2) a curatorial model where grassroots intermediaries seek to represent their various constituencies and bring together information that they think is valuable. This is the model which shapes the blogosphere.
3) a deliberative model where many different voices come together, define problems, vet information, and find solutions which would be impossible for any individual to achieve. This is the model shaping Wikipedia or even more powerfully alternate universe games. Of the three, the deliberative model offers the most democratic potentials, especially when it is tempered by ethical and political commitments to diversity. This is the model which Pierre Levy describes in his book, Collective Intelligence. Levy’s account stresses the affirmative value placed on diversity in such a culture. The more diverse the community, the broader range of possible information and insights can inform the deliberative process." (http://henryjenkins.org/2009/11/reflections_on_cultural_politi_1.html)
Related and contrasting concepts
Difference between Wisdom of Crowds and Collective Intelligence
Sam Rose explains the issue, inspired by Henry Jenkins, at http://blog.p2pfoundation.net/?p=662:
"According to Henry Jenkins, the “wisdom of crowds” is applicable towards aggregating dispersed knowledge about quantifiable, objective data, while “collective intelligence” is intelligence that derives from collective behavior and stigmergic, and/or consensus decision making.
The need for independence among “crowd” members contrasts with the requirement for connection and collaboration to see collective intelligence work.
The Wisdom of Crowds generally breaks down when information sharing/group think starts to skew and bias people towards errors. Collective Intelligence overcomes this by looking at different ways that groups can systematically enhance and improve collaboration and cooperation." (http://blog.p2pfoundation.net/?p=662)
Difference between Swarming and Collective Intelligence
Swarming is not CI because it lacks awareness and intentionality.
"Self-awareness is definirtely a requirement and antecedent of CI. That's exactly why I doubt that humans have a lot to learn from the frequently cited "CI" of bee hives, ant colonies, schools of fish, flock of birds, etc. Their coordinative mechanisms are great innovations of natural evolution that we need to study and understand but the quality of CI possible in human communities is quite different from, for instance, the "CI" of social insects. They have consciousness but unlike us, they are not conscious of having consciousness, therefore their available scenarios limited to the ones programmed by nature. We can change our future and that makes all the difference.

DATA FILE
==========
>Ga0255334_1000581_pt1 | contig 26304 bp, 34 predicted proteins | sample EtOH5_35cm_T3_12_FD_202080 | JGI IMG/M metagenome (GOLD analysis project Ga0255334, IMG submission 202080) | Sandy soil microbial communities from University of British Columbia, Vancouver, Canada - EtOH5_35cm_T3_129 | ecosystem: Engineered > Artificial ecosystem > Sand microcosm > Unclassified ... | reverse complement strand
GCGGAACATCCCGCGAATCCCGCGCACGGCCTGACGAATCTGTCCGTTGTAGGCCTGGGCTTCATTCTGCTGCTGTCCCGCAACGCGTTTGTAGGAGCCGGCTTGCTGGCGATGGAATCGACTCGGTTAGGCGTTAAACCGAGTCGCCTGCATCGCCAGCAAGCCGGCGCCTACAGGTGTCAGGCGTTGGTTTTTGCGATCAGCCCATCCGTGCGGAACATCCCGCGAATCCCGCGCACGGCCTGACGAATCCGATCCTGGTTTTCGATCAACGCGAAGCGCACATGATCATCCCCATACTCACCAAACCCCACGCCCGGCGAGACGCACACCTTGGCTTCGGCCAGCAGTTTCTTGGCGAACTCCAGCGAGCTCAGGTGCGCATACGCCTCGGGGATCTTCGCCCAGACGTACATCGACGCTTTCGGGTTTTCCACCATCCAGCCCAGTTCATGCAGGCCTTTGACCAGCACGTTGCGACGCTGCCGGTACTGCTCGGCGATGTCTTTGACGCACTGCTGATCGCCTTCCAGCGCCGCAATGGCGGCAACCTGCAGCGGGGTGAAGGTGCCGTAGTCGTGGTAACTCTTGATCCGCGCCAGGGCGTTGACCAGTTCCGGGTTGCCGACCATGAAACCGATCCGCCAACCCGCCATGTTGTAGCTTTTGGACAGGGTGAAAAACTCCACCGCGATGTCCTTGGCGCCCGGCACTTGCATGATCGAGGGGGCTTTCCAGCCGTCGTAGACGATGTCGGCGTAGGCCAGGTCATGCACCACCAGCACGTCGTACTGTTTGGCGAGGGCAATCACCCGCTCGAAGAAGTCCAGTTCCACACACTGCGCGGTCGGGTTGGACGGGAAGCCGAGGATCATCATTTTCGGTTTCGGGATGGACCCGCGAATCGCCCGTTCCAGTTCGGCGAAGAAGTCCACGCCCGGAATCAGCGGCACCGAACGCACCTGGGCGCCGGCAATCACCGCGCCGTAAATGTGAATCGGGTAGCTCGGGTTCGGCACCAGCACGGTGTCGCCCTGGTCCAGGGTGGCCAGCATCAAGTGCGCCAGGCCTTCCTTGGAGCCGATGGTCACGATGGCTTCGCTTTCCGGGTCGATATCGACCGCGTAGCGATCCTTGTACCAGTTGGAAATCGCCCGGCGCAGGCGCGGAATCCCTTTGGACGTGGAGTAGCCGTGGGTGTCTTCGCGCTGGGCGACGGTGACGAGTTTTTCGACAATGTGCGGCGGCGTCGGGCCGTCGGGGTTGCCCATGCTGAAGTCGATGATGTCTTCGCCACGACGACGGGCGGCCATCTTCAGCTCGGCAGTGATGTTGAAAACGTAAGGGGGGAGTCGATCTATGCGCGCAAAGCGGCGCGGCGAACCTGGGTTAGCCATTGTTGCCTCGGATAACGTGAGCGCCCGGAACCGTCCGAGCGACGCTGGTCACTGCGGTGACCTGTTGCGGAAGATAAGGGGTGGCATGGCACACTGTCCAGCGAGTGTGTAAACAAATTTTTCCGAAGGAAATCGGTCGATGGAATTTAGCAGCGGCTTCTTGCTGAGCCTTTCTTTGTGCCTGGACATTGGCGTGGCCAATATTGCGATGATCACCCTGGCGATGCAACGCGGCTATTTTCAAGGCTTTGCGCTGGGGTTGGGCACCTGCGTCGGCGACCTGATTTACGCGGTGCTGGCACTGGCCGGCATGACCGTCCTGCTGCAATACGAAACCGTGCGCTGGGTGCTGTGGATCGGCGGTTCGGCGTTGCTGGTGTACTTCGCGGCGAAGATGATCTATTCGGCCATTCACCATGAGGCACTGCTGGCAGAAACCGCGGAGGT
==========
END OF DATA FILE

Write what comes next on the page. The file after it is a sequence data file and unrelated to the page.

The negative impact of limited self-awareness is very visible in the Borg, and in real-life, authoritarian communities. Only evolved human beings who have chosen to realize their highest potential--being free from the limitations imposed by ego--will be capable to reach new peaks of collective intelligence demonstrated by the higher and sustained levels of shared-attention, harmony, joy, integration and collective performance. Personal evolution and collective intelligence are co-arising." (http://www.community-intelligence.com/blogs/public/archives/000270.html)
Difference with User-Generated Content
"Collective intelligence is the most well-known engagement of collectivism on World Wide Web. In particular, Web 2.0 advocates have declared "harnessing collective intelligence" to be the touchstone of the Web 2.0 revolution. By definition, collective intelligence is a form of intelligence that emerges from the collaboration and competition of many individuals. If someone feels a little bit puzzled of this definition, here is an alternative explanation that is imprecise but much easier to be understood. Informally, collective intelligence on the Web is the collections of user generated "intelligence".
A keen reader may immediately find an interesting comparison: are there any differences between user generated "intelligence" and user generated "content" (or user generated "data")? On Web 2.0, we have almost mentioned users generation content (UGC) as many times as collective intelligence. In many people's mind, UGC almost equals to the collective intelligence. But the actual meanings between "intelligence" and "content" or "data" are very much different. The intent of "intelligence" is much richer than "content/data". Tim O'Reilly also had briefly mentioned this distinction in one of his earlier post about harnessing collective intelligence.